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The Bulk Butter Bulge Continues to Depress Milk Prices

Geoff Vanden Heuvel

Director of Regulatory and Economic Affairs

Is there a correlation between butter inventories and butter prices? It would seem obvious that there is.

We know that our government ordered everyone to shelter-in-place last Spring to stop the spread of the virus. This order – done with the best of intentions to save the health care delivery system – had profound effects on the economy across the board. Suddenly the grocery store channel was overwhelmed (with consumer-sized packaged butter in high demand) as the institutional food delivery infrastructure, with its heavy dependence on bulk butter supplies, essentially shut down. Then Congress, in an unprecedented show of unity, unanimously passed the CARES Act, providing TRILLIONS of dollars to government agencies to use to address the economic impacts of the pandemic.

USDA was allocated billions of dollars, and to their credit, put together some highly creative and effective programs to get relief to producers and people who needed food. BUT, the impact of those programs was not evenly distributed. This is not surprising, and no one should be overly critical of USDA for what they did under extremely difficult circumstances.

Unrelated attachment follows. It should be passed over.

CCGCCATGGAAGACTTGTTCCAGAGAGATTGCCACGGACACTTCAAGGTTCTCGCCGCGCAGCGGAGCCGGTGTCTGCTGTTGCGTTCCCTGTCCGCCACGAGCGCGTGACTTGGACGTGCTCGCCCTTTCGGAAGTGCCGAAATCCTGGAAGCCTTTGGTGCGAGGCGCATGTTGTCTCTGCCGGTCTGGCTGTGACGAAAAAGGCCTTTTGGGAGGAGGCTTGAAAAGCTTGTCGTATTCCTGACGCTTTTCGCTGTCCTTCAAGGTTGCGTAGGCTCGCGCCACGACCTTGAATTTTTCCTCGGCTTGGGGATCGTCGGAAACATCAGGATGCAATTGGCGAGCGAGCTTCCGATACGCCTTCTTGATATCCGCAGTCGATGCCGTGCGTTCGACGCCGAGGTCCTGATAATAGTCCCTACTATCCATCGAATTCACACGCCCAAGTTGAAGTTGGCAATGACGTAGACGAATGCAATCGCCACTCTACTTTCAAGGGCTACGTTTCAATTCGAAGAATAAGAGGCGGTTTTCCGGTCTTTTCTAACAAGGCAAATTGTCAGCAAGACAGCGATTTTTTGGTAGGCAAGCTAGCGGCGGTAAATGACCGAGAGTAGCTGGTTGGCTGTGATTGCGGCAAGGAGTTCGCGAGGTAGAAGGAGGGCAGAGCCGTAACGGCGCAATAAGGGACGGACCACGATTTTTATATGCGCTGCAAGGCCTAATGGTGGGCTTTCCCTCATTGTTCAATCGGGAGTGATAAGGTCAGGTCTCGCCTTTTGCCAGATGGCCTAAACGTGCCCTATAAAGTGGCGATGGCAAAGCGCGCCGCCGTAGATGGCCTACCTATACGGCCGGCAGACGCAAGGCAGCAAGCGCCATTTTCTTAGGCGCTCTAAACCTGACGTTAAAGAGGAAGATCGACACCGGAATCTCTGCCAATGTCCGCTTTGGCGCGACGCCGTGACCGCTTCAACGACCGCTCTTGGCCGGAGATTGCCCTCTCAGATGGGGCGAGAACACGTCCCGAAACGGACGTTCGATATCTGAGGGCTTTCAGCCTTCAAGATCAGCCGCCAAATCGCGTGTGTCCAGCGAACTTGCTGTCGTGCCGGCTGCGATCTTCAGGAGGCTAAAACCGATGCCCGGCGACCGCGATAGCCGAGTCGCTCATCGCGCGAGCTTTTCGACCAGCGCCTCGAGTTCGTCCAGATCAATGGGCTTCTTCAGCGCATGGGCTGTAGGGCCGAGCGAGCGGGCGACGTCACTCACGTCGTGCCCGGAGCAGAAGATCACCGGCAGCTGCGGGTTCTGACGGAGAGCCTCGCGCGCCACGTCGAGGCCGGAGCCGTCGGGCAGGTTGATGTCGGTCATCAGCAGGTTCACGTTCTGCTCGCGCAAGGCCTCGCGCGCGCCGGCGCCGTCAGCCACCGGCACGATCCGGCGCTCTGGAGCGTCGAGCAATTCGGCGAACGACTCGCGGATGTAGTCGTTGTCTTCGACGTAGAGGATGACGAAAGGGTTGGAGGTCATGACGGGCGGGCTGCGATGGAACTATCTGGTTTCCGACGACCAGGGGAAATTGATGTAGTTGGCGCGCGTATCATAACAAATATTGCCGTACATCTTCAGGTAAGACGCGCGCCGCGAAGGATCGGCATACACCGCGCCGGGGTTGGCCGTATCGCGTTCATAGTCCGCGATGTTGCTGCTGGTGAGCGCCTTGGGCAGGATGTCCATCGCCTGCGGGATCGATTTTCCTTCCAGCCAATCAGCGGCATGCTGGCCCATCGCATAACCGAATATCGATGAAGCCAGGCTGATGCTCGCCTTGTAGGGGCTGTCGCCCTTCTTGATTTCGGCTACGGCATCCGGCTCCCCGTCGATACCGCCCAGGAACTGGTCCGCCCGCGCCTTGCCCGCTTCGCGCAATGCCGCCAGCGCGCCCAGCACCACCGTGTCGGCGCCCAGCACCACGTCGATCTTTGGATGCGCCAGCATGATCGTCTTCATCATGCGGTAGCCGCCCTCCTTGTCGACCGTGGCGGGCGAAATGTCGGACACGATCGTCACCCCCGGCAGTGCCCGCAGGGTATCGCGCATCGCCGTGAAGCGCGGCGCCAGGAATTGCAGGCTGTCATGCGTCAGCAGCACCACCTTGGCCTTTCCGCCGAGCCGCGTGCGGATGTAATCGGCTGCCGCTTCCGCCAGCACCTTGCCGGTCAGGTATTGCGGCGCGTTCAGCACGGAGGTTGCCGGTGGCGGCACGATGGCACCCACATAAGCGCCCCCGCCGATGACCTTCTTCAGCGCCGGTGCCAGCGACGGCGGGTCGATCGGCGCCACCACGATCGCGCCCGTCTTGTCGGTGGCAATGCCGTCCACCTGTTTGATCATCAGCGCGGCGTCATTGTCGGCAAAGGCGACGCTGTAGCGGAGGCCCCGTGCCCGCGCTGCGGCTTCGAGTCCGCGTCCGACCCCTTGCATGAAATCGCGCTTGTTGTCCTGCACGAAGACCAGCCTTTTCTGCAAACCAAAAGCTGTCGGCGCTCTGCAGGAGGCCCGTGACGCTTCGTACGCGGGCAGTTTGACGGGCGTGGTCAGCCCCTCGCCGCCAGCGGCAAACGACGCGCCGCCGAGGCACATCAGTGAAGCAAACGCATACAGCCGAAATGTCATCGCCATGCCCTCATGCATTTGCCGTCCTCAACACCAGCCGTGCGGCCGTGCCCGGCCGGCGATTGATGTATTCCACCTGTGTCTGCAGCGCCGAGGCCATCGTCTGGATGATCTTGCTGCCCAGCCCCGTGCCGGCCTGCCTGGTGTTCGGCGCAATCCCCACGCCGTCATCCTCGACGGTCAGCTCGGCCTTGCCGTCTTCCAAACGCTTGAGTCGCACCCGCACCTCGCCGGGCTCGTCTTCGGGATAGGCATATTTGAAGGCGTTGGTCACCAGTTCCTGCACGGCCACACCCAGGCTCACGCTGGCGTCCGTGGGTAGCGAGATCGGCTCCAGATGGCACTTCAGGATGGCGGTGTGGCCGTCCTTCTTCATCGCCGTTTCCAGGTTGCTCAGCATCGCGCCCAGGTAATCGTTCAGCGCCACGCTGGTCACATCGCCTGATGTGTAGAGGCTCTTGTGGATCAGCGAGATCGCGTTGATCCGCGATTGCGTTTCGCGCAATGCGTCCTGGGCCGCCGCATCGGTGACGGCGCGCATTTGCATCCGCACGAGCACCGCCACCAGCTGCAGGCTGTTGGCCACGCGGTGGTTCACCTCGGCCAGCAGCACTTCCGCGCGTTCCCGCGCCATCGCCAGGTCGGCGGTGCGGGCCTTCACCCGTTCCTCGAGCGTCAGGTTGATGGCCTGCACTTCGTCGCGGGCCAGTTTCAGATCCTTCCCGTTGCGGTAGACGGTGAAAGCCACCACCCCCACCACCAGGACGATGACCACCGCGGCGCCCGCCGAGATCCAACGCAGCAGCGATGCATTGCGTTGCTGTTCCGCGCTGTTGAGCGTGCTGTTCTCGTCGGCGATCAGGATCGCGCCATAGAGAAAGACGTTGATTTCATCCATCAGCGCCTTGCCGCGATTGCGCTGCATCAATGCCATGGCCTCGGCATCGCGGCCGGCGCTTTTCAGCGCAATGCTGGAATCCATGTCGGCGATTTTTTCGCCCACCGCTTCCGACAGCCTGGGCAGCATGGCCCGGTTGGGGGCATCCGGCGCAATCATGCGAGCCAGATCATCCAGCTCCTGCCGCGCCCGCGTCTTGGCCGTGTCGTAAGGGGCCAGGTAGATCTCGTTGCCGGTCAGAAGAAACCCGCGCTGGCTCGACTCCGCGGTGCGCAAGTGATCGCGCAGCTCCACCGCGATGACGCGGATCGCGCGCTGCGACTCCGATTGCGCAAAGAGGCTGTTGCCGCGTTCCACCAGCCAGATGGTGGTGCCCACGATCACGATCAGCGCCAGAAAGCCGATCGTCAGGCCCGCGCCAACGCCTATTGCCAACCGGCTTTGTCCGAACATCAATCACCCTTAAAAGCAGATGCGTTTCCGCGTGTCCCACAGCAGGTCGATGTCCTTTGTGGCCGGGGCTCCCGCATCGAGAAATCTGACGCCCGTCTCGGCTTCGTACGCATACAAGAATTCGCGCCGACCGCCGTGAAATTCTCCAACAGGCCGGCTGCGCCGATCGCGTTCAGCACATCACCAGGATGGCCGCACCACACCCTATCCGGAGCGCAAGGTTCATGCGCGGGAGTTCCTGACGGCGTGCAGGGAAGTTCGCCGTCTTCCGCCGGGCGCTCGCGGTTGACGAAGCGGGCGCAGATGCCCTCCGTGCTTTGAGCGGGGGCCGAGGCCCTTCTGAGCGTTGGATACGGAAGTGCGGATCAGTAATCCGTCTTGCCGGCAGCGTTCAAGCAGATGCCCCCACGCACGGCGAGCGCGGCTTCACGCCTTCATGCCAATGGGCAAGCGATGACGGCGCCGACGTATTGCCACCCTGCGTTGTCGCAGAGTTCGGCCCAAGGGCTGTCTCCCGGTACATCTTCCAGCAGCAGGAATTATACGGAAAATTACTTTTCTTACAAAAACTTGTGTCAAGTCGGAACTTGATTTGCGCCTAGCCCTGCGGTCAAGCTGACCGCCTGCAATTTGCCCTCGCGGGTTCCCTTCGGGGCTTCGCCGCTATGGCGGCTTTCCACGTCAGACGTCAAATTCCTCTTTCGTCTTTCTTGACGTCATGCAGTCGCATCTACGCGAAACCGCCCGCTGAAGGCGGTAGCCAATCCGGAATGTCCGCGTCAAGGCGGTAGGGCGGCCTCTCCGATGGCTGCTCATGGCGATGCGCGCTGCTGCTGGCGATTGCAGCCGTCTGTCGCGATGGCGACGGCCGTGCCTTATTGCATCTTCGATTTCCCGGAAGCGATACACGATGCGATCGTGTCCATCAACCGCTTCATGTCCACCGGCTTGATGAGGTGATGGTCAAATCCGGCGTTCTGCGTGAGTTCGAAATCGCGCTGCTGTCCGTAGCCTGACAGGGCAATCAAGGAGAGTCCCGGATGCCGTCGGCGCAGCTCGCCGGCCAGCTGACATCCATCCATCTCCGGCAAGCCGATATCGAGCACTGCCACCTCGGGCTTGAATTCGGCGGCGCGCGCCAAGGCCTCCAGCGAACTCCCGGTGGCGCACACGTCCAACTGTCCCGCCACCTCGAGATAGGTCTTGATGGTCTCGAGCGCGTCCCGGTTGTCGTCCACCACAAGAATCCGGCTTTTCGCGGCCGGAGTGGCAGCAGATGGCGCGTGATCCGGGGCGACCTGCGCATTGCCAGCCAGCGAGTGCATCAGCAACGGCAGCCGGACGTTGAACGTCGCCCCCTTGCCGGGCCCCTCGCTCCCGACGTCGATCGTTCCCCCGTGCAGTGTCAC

Nevertheless, for the dairy sector, massive government purchases of cheese for the Food Box program did do a lot of good for hungry people and for some producers, but now as we look forward there are some realities that linger that have a significant negative impact on the ability of the market to normalize the relationship between the various class utilizations of milk.

The Bulk Butter Bulge is one of those circumstances. Looking at the data indicate that butter inventories increased in the Spring, coinciding with the pandemic shutdown. The butter inventory continues to run about 50 million pounds ahead of normal. 50 million pounds is not that much, but when it is an extra 50 million pounds, clearly its price impact is significant.

Current butter prices in the $1.40s is likely to continue, and is at least $0.50 per pound lower than it otherwise would have been. That 50 cents per pound represents over $2.00 per cwt. that would be reflected directly in the Class IV and Class II prices, and partially in the Class I and even Class III prices. It is a big deal.

USDA did announce a Section 32 butter purchase recently. While this is positive, early indications are that the purchase is not of bulk butter, but of consumer sized packages of butter, which have never been in surplus. And the purchases are spread out over all of 2021. This is not near enough to address the butter bulge problem the government caused by shutting down the economy.

There are apparently conversations and even specific proposals that are being made to USDA and other government officials now about how to address this very real dairy problem. So far, this has not resulted in any action that will address it. Hopefully, there will be some positive response soon.

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